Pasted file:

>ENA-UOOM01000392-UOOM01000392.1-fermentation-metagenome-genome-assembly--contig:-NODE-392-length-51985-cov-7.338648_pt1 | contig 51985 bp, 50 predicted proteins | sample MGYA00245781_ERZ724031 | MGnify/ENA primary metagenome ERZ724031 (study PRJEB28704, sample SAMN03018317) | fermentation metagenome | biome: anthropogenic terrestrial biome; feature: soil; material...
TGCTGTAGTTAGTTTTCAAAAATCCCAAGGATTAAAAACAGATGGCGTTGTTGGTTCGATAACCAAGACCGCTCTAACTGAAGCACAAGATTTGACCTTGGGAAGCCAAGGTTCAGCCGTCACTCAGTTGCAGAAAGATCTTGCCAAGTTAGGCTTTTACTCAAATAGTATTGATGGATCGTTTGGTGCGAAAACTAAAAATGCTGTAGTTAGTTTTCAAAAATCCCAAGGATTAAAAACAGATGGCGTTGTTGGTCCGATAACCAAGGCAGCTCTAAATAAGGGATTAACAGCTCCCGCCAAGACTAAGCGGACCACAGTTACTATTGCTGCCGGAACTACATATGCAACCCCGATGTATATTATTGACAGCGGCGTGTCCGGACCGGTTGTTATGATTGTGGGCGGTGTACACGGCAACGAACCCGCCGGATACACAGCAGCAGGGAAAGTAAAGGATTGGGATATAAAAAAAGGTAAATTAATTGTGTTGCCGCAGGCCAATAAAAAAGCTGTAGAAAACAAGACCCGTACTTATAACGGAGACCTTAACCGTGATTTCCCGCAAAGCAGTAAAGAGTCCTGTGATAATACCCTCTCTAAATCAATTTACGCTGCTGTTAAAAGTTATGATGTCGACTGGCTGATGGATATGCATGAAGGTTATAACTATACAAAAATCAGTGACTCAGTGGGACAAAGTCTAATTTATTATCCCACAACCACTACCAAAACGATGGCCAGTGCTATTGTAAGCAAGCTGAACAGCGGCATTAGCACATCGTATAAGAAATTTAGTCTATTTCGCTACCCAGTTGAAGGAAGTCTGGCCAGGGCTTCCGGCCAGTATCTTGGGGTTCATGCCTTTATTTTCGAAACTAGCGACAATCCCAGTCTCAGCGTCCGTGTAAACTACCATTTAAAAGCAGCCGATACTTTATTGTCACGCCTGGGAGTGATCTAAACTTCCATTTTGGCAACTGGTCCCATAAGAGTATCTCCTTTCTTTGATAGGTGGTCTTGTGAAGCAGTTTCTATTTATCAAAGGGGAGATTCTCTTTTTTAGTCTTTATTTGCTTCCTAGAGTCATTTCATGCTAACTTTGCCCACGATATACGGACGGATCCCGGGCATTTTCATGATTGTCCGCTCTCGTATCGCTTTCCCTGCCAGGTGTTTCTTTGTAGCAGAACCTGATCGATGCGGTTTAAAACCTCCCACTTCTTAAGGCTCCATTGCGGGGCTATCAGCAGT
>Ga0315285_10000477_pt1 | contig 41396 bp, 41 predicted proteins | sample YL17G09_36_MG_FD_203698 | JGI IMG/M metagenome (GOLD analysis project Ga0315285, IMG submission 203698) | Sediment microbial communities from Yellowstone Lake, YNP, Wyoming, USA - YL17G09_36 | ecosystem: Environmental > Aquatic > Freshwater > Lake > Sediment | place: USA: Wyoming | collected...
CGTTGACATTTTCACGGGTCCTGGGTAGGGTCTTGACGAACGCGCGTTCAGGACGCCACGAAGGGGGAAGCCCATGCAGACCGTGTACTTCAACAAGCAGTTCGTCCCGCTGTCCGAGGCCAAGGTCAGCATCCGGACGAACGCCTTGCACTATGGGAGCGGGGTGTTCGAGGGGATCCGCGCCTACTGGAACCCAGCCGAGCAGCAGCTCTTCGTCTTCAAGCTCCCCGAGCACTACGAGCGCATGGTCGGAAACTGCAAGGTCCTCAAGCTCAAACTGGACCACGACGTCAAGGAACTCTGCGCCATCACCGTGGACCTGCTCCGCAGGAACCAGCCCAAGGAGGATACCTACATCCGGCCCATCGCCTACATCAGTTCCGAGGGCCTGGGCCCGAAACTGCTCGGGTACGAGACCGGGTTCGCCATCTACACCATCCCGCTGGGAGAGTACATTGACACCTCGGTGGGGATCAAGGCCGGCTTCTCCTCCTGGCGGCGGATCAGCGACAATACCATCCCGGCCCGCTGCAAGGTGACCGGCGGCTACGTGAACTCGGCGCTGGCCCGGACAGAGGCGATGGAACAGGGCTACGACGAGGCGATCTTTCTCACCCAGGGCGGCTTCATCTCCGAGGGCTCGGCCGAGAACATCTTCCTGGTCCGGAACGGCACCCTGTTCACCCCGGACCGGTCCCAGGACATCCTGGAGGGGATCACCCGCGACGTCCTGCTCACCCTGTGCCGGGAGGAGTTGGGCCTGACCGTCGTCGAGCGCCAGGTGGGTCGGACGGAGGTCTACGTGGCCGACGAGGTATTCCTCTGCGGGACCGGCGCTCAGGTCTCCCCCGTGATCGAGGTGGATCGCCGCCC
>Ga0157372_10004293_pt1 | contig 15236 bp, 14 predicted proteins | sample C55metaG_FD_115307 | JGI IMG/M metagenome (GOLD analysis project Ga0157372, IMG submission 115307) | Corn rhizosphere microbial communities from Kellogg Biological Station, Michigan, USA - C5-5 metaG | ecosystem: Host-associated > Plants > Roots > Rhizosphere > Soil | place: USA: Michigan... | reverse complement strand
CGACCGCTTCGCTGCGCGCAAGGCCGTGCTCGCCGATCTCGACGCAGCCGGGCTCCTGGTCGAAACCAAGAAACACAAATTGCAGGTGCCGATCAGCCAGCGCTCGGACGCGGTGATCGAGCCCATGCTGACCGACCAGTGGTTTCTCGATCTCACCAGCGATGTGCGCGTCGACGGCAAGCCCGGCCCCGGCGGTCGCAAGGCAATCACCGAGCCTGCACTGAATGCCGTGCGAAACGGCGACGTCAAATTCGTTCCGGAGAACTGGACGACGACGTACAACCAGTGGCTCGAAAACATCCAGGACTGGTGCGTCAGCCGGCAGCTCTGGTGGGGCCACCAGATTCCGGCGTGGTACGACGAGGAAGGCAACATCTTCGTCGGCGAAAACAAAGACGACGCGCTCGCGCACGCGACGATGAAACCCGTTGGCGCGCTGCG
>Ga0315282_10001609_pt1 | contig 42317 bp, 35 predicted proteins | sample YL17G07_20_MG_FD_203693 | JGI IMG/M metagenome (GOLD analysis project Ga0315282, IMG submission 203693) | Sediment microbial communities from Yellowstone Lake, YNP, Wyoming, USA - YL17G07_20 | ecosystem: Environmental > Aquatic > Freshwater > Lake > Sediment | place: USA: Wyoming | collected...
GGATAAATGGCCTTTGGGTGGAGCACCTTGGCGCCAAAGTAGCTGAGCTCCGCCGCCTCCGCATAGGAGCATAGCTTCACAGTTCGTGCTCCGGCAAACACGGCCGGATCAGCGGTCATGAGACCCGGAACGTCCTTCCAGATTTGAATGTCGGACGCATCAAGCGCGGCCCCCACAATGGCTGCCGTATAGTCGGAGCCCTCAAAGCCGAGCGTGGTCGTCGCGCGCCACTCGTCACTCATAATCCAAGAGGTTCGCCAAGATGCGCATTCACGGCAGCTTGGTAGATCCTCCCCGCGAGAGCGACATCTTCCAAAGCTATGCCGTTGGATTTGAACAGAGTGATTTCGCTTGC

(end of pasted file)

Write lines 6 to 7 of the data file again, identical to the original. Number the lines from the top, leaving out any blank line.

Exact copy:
CGACCGCTTCGCTGCGCGCAAGGCCGTGCTCGCCGATCTCGACGCAGCCGGGCTCCTGGTCGAAACCAAGAAACACAAATTGCAGGTGCCGATCAGCCAGCGCTCGGACGCGGTGATCGAGCCCATGCTGACCGACCAGTGGTTTCTCGATCTCACCAGCGATGTGCGCGTCGACGGCAAGCCCGGCCCCGGCGGTCGCAAGGCAATCACCGAGCCTGCACTGAATGCCGTGCGAAACGGCGACGTCAAATTCGTTCCGGAGAACTGGACGACGACGTACAACCAGTGGCTCGAAAACATCCAGGACTGGTGCGTCAGCCGGCAGCTCTGGTGGGGCCACCAGATTCCGGCGTGGTACGACGAGGAAGGCAACATCTTCGTCGGCGAAAACAAAGACGACGCGCTCGCGCACGCGACGATGAAACCCGTTGGCGCGCTGCG
>Ga0315282_10001609_pt1 | contig 42317 bp, 35 predicted proteins | sample YL17G07_20_MG_FD_203693 | JGI IMG/M metagenome (GOLD analysis project Ga0315282, IMG submission 203693) | Sediment microbial communities from Yellowstone Lake, YNP, Wyoming, USA - YL17G07_20 | ecosystem: Environmental > Aquatic > Freshwater > Lake > Sediment | place: USA: Wyoming | collected...